Scientists easily get the idea that somehow or other, just by considering things about the world that they glean from observation and experiment..

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1. Tonight, some PBS television stations will be airing a documentary on Grace Lee Boggs, a 98-year-old social activist who holds a PhD in philosophy from Bryn Mawr.
2. Some of Jeremy Bentham’s writings on sex, which fit with the characteristically progressive program of early utilitarianism, have been published under the title Of Sexual Irregularities, and Other Writings on Sexual Moralityand you can read about it in The Guardian.
3. A press release provides a little more information on what the principals of The Experience Project grant are interested in learning about.
4. “These arguments have injected new life into a deterministic (as opposed to probabilistic) theory of the microscopic world first proposed, and rejected, at the birth of quantum mechanics.” Have we been wrong about quantum mechanics all along?
5. Unger explains what he means by “concretely empty ideas, whose emptiness owes to their analyticity.”
6. “The IRB might plausibly have decided that since the subjects’ environments, like those of all Facebook users, are constantly being manipulated by Facebook, the study’s risks were no greater than what the subjects experience in daily life as regular Facebook users, and so the study posed no more than “minimal risk” to them.”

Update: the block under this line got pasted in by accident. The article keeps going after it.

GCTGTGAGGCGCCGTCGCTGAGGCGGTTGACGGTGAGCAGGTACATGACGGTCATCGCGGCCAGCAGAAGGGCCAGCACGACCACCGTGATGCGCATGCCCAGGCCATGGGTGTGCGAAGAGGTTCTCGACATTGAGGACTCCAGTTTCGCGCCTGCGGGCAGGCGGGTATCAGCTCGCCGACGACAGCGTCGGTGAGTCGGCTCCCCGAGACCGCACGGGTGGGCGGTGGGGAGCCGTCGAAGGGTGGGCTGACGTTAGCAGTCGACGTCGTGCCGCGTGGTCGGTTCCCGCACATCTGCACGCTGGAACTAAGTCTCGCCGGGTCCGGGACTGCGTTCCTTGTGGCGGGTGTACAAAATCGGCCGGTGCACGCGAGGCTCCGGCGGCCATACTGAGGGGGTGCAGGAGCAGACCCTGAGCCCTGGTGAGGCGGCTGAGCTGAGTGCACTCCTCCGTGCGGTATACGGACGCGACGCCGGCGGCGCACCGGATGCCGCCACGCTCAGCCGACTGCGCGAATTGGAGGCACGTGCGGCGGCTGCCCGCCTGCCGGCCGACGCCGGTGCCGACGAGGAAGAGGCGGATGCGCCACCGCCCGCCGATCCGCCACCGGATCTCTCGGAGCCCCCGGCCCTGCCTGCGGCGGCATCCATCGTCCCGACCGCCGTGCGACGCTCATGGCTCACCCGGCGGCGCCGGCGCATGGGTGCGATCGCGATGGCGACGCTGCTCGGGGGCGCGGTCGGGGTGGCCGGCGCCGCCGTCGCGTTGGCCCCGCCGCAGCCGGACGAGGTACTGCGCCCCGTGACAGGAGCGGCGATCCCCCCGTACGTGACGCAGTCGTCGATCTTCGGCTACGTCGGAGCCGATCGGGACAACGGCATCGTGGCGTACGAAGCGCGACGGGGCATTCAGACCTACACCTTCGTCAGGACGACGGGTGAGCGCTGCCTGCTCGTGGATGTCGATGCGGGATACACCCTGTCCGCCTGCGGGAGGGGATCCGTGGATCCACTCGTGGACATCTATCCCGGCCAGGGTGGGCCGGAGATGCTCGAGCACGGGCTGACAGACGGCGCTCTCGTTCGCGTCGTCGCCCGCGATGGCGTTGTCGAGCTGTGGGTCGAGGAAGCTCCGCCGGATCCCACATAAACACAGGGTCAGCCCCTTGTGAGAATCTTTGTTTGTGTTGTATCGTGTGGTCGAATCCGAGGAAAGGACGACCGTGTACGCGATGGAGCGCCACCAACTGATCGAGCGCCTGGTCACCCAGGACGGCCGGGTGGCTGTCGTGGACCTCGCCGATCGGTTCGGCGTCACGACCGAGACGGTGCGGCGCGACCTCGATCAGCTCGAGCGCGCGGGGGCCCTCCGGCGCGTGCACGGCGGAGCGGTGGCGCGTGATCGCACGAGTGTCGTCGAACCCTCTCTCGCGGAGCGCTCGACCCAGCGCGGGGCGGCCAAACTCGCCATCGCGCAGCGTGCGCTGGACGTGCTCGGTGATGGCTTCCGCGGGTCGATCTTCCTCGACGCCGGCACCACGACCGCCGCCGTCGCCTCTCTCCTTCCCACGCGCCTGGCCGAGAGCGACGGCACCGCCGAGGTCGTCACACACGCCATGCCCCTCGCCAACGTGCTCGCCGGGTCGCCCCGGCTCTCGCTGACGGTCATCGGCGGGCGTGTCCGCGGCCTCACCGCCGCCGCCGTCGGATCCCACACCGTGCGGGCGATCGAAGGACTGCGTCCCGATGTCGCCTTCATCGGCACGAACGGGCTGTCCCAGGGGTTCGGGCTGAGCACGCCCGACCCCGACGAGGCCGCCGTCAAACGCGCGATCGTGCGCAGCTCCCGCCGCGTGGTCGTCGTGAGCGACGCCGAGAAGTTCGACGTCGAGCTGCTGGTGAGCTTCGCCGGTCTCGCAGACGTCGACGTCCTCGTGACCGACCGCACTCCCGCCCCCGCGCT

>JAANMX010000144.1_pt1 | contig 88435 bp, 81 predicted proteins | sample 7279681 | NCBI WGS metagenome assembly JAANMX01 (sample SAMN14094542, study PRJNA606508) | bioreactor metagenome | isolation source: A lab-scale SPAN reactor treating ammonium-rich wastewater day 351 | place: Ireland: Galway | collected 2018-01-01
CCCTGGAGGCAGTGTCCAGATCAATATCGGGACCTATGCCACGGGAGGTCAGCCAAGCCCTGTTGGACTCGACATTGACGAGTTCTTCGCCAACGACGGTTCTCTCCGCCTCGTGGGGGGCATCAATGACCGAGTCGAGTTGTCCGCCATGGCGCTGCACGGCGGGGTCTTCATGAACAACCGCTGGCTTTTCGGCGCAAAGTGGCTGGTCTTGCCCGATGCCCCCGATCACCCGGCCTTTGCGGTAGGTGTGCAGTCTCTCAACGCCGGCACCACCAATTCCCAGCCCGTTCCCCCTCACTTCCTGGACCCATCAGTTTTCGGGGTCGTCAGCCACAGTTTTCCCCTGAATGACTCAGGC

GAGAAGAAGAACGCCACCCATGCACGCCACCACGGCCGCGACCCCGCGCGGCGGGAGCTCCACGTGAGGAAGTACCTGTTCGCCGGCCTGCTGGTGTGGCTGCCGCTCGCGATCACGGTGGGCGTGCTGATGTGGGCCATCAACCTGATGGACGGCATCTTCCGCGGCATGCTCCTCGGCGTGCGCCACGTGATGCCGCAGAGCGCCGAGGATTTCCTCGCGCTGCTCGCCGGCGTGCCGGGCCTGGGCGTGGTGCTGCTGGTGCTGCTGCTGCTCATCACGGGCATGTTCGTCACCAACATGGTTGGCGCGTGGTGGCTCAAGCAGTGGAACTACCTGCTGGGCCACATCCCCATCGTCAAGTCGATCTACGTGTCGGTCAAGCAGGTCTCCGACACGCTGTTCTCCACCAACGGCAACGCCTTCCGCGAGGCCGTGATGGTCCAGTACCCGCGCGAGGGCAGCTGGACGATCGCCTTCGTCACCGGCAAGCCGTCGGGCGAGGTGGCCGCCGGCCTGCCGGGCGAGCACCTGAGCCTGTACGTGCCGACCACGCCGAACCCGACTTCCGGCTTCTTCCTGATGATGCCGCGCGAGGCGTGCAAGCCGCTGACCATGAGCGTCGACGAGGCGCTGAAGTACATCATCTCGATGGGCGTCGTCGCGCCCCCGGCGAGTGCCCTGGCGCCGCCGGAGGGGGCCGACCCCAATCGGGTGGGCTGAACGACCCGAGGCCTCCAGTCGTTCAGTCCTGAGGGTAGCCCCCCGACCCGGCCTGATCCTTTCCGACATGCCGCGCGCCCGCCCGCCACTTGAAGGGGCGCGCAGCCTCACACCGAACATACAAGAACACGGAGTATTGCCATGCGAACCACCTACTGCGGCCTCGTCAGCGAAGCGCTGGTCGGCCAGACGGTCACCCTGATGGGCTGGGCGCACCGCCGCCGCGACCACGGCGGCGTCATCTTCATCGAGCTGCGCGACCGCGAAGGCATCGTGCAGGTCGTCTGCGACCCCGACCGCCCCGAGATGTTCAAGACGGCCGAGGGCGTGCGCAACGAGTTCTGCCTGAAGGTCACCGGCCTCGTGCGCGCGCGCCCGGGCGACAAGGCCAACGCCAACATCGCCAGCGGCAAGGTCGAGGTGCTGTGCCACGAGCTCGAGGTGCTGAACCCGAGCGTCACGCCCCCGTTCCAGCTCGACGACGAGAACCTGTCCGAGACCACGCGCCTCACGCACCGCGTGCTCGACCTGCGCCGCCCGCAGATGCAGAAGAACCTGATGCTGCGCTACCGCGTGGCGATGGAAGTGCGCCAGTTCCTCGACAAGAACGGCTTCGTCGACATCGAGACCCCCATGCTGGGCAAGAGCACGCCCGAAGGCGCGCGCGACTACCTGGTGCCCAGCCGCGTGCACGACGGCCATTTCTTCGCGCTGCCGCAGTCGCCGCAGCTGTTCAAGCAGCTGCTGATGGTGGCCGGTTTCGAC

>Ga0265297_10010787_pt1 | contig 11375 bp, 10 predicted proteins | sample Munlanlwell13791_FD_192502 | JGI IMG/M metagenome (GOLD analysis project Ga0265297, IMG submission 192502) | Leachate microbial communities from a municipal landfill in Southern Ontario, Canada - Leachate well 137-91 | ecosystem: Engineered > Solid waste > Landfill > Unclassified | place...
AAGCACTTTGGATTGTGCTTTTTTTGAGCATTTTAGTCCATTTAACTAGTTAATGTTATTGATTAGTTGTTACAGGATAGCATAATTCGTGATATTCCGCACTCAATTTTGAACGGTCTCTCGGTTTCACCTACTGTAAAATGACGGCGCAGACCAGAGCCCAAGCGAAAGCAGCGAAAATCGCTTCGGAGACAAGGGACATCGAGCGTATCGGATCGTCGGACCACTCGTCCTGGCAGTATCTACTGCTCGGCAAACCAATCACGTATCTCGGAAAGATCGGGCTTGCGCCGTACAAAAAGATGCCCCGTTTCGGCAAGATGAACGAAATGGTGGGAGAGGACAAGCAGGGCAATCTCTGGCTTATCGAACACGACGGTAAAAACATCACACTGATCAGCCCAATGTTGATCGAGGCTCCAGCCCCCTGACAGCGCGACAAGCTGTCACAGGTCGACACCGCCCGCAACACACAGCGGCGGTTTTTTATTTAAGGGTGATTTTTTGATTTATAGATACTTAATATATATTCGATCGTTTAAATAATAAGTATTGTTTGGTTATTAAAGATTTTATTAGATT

7. The German professor who tweets philosophically as @NeinQuarterly is quitting academia.

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Philosophy Tag

Hey, remember Philosophy Tag? Someone got called home for dinner or something in the middle of the last game and that was that for a while, but now it is back, courtesy of Sara Bernstein (Duke). Let’s see who she has tagged…

Consider the following case, Battlefield: You are at the battlefield and see that some of your soldiers are about to be slaughtered by..

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Philosophy Tag

Last week, Sara Bernstein (Duke) made Roberta Ballarin (University of British Columbia) it. Who’s Ballarin going to tag? Let’s find out…

Atomicity is the thesis that everything is ultimately composed of atoms, entities that lack proper parts. Atomicity is standardly defined as “for every x there is a y such that y is an atom and y is a part of x”, i.e. ever..

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1. Don’t call your college students “kids,” says Sean A. Valles (Michigan State).
2. Jakob Hohwy (Monash), who works in philosophy, neuroscience, and psychology, and is the author of The Predictive Mind, is guest-blogging at Brains this week.
3. A thought experiment shows that the psychological arrow of time hooks up with the thermodynamic arrow of time and provides a useful definition of a memory, to boot.
4. Africa Must Be Modern, writes Nigerian philosopher Olúfémi Táíwò.
5. Can we learn anything from imagining what it is like to be a tick?
6. “Doping expresses the spirit of sport” — Savulescu on why we should allow performance-enhancing drugs in sports.
7. Brief report from the 6th Annual Wittgenstein Conference is good PR but it might be called “journalism goes on holiday.”
8. Four professors apply to share the job of university president.
9. Performance art: “Plato’s Porno Cave” — no, they don’t really mean porn, they mean, er, “fantastical idealized version of relations between human beings.” And no they don’t really mean Plato either, it seems (SFW, BTW).